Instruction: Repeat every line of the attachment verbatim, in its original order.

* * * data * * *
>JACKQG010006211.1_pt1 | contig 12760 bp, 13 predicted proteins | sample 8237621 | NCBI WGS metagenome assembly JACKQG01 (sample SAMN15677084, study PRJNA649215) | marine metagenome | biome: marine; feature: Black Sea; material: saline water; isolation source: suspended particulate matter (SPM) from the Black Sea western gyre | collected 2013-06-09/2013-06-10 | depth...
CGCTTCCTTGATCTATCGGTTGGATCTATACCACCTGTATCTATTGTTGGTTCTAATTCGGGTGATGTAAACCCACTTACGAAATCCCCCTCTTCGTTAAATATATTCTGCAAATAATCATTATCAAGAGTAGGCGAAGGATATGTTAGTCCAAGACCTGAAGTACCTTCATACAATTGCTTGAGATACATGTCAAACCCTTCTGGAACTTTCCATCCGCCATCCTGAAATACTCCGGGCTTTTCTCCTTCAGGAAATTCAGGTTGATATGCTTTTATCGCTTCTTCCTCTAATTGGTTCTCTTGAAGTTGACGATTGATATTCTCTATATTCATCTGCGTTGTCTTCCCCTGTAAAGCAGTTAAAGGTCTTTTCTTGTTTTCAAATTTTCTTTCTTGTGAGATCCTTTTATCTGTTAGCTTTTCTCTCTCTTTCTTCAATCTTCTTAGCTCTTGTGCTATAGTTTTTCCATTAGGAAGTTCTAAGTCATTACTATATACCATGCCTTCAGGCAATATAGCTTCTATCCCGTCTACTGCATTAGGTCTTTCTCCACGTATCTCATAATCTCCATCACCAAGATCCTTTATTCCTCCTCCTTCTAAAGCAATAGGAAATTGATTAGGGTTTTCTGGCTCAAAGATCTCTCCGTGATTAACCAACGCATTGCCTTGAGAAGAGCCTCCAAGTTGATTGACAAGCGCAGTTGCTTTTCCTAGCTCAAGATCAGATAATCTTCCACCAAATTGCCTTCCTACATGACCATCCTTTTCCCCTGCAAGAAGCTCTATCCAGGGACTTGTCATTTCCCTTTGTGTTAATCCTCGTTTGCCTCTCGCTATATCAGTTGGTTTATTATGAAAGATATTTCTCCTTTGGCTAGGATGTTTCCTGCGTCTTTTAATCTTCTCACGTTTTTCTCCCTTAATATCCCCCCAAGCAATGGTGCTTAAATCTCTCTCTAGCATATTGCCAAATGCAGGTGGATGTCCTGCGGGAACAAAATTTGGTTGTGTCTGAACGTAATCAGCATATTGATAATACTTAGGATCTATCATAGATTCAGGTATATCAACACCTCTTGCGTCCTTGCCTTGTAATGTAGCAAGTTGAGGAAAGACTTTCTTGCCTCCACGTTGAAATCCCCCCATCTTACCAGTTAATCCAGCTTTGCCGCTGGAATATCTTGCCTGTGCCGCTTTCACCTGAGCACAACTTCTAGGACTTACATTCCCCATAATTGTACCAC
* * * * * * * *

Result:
>JACKQG010006211.1_pt1 | contig 12760 bp, 13 predicted proteins | sample 8237621 | NCBI WGS metagenome assembly JACKQG01 (sample SAMN15677084, study PRJNA649215) | marine metagenome | biome: marine; feature: Black Sea; material: saline water; isolation source: suspended particulate matter (SPM) from the Black Sea western gyre | collected 2013-06-09/2013-06-10 | depth...
CGCTTCCTTGATCTATCGGTTGGATCTATACCACCTGTATCTATTGTTGGTTCTAATTCGGGTGATGTAAACCCACTTACGAAATCCCCCTCTTCGTTAAATATATTCTGCAAATAATCATTATCAAGAGTAGGCGAAGGATATGTTAGTCCAAGACCTGAAGTACCTTCATACAATTGCTTGAGATACATGTCAAACCCTTCTGGAACTTTCCATCCGCCATCCTGAAATACTCCGGGCTTTTCTCCTTCAGGAAATTCAGGTTGATATGCTTTTATCGCTTCTTCCTCTAATTGGTTCTCTTGAAGTTGACGATTGATATTCTCTATATTCATCTGCGTTGTCTTCCCCTGTAAAGCAGTTAAAGGTCTTTTCTTGTTTTCAAATTTTCTTTCTTGTGAGATCCTTTTATCTGTTAGCTTTTCTCTCTCTTTCTTCAATCTTCTTAGCTCTTGTGCTATAGTTTTTCCATTAGGAAGTTCTAAGTCATTACTATATACCATGCCTTCAGGCAATATAGCTTCTATCCCGTCTACTGCATTAGGTCTTTCTCCACGTATCTCATAATCTCCATCACCAAGATCCTTTATTCCTCCTCCTTCTAAAGCAATAGGAAATTGATTAGGGTTTTCTGGCTCAAAGATCTCTCCGTGATTAACCAACGCATTGCCTTGAGAAGAGCCTCCAAGTTGATTGACAAGCGCAGTTGCTTTTCCTAGCTCAAGATCAGATAATCTTCCACCAAATTGCCTTCCTACATGACCATCCTTTTCCCCTGCAAGAAGCTCTATCCAGGGACTTGTCATTTCCCTTTGTGTTAATCCTCGTTTGCCTCTCGCTATATCAGTTGGTTTATTATGAAAGATATTTCTCCTTTGGCTAGGATGTTTCCTGCGTCTTTTAATCTTCTCACGTTTTTCTCCCTTAATATCCCCCCAAGCAATGGTGCTTAAATCTCTCTCTAGCATATTGCCAAATGCAGGTGGATGTCCTGCGGGAACAAAATTTGGTTGTGTCTGAACGTAATCAGCATATTGATAATACTTAGGATCTATCATAGATTCAGGTATATCAACACCTCTTGCGTCCTTGCCTTGTAATGTAGCAAGTTGAGGAAAGACTTTCTTGCCTCCACGTTGAAATCCCCCCATCTTACCAGTTAATCCAGCTTTGCCGCTGGAATATCTTGCCTGTGCCGCTTTCACCTGAGCACAACTTCTAGGACTTACATTCCCCATAATTGTACCAC